This article is part of a special issue looking back at the 2011-12 academic year. Read the rest of the issue here.
With a major campus renovation on the horizon and a planned capital campaign yet to get underway, Barnard made several changes designed to cut costs this year, often angering students and faculty.
In February, administrators began an academic space planning project to prepare for renovations to Barnard, Lehman, and Milbank halls. Barnard Chief Operating Officer Greg Brown said that there are three main options: improving the teaching and learning spaces in the three buildings while maintaining their current square footage; adding floors to Lehman Hall; and “doing the wild thing and taking down Lehman and starting over again.”
According to Brown, one reason Barnard is planning campus renovations now is that administrators are preparing to launch a nine-figure capital campaign to bolster the college’s $215.5 million endowment.
“By having plans in front of donors, it’s a lot easier to raise money when you say, ‘Here’s our exciting vision of where we’re going,’” Brown said.
But in the meantime, Barnard’s annual expenses are higher than its annual revenue, and administrators made several cost-cutting moves this year which were met with opposition from students and faculty.
Barnard Dean Avis Hinkson announced in October that starting this fall, all students will be required to pay full-time tuition fees for every semester in which they are enrolled. The announcement frustrated students, who had previously been allowed to take fewer than 12 credits and pay part-time tuition.
Hannah Goodman, BC/JTS ’12 and List College Student Council president, said that the policy change was not the best way to improve the college’s finances.
“I understand Barnard needs money in order to function, but there are other avenues that will not hinder the students,” Goodman said.
More than 600 students signed a petition opposing the policy, and several students held a small protest outside Lehman Hall. Andrea Egan, BC ’13, said that administrators were not honest in explaining why they made the policy change.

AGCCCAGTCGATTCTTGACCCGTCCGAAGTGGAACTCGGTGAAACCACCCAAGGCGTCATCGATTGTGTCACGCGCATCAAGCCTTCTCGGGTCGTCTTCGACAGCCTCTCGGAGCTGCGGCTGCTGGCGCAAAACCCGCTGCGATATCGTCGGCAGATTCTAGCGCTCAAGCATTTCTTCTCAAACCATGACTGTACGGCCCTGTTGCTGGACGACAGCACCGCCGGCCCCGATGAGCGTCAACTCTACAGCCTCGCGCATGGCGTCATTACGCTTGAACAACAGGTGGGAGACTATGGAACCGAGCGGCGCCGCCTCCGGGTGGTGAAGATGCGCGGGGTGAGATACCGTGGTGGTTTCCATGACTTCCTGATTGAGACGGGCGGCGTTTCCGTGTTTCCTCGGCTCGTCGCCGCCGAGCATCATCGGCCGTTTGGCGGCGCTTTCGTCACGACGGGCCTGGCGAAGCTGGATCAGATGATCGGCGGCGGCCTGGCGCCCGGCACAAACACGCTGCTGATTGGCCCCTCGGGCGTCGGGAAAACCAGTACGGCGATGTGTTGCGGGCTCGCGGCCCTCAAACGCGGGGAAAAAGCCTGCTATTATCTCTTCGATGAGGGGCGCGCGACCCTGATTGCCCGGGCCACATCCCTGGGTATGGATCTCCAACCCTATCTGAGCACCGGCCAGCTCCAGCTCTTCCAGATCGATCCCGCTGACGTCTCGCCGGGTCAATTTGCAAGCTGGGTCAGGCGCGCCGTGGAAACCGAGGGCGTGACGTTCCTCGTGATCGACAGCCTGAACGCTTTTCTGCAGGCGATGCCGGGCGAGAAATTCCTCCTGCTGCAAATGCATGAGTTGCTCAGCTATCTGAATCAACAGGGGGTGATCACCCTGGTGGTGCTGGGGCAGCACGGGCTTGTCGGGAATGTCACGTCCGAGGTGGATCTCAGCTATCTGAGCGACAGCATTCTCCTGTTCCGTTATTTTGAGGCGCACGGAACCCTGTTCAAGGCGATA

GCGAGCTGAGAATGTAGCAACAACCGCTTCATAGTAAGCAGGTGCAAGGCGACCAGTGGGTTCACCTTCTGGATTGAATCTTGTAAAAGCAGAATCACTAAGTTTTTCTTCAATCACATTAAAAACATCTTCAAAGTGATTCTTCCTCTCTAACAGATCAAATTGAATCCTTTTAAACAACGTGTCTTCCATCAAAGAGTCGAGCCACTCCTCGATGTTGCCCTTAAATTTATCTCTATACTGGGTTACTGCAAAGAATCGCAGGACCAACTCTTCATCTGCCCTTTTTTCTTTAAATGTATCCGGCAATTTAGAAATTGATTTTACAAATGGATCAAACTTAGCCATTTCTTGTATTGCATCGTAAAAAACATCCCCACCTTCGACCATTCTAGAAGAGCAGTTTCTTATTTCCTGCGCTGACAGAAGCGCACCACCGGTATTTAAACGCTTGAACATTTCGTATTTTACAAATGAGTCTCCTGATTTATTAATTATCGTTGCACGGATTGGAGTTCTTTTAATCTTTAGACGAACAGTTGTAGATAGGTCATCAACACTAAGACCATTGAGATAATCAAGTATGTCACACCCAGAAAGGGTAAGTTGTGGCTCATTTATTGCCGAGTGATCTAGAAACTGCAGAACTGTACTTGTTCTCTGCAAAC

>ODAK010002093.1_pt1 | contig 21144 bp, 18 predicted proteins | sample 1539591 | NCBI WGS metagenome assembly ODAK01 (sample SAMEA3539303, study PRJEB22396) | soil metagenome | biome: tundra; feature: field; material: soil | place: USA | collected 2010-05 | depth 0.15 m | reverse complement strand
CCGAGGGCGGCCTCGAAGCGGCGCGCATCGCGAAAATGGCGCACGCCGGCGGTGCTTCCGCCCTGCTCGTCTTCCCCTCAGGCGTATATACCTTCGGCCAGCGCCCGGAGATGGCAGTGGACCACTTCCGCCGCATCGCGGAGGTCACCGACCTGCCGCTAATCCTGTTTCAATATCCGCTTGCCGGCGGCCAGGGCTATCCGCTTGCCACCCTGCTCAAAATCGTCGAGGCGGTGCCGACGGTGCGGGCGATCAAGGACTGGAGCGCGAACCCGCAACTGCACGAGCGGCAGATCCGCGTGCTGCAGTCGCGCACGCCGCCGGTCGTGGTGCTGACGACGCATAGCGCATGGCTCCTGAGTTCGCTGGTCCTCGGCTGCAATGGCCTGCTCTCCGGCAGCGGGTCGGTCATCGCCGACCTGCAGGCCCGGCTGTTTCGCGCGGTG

“The email sent to us emphasized that this policy was about building a stronger Barnard community, but it seemed to me that it was just sugarcoating the fact that it was a largely financial decision,” Egan said.
For many students, a major problem with the policy change was the fact that administrators did not seek student input before announcing it. That sort of disconnect could change with the creation of the Financial Advisory Council, a student committee formed in January by Barnard’s Student Government Association to advice Brown on financial policy decisions.
Outgoing SGA Vice President Rachel Ferrari, BC ’13, said that the first FAC meeting “set the stage for what should be really candid discussions with” Brown.
“I think he wants us to be honest with him so there’s no confusion when something is announced,” Ferrari said.
When administrators announced in April that Barnard’s two-semester physical education requirement would be reduced to one semester in an effort to save money, students were more accepting of the policy change. Ferrari said that Brown and Barnard President Debora Spar sought input on the decision from students and professors on the college’s Committee on Instruction.
But when Spectator reported last month that Barnard would close its swimming pool to save the college a projected $3 million, students and professors voiced opposition to the plan.
“Is it the cleanest place? No. Does it do its job? Certainly,” Shira Poliak, BC ’13, said. “Some people think it’s a little old. But I don’t need a modern pool. A pool’s a pool.”
“The saddest thing about a college is that it’s a business. It’s not just a glorious utopia,” Ferrari said. “And I’m proud that our administration is willing to examine where we’re putting our money and where else it could be put.”
Jessica Stallone contributed reporting.
Read the rest of the special issue here.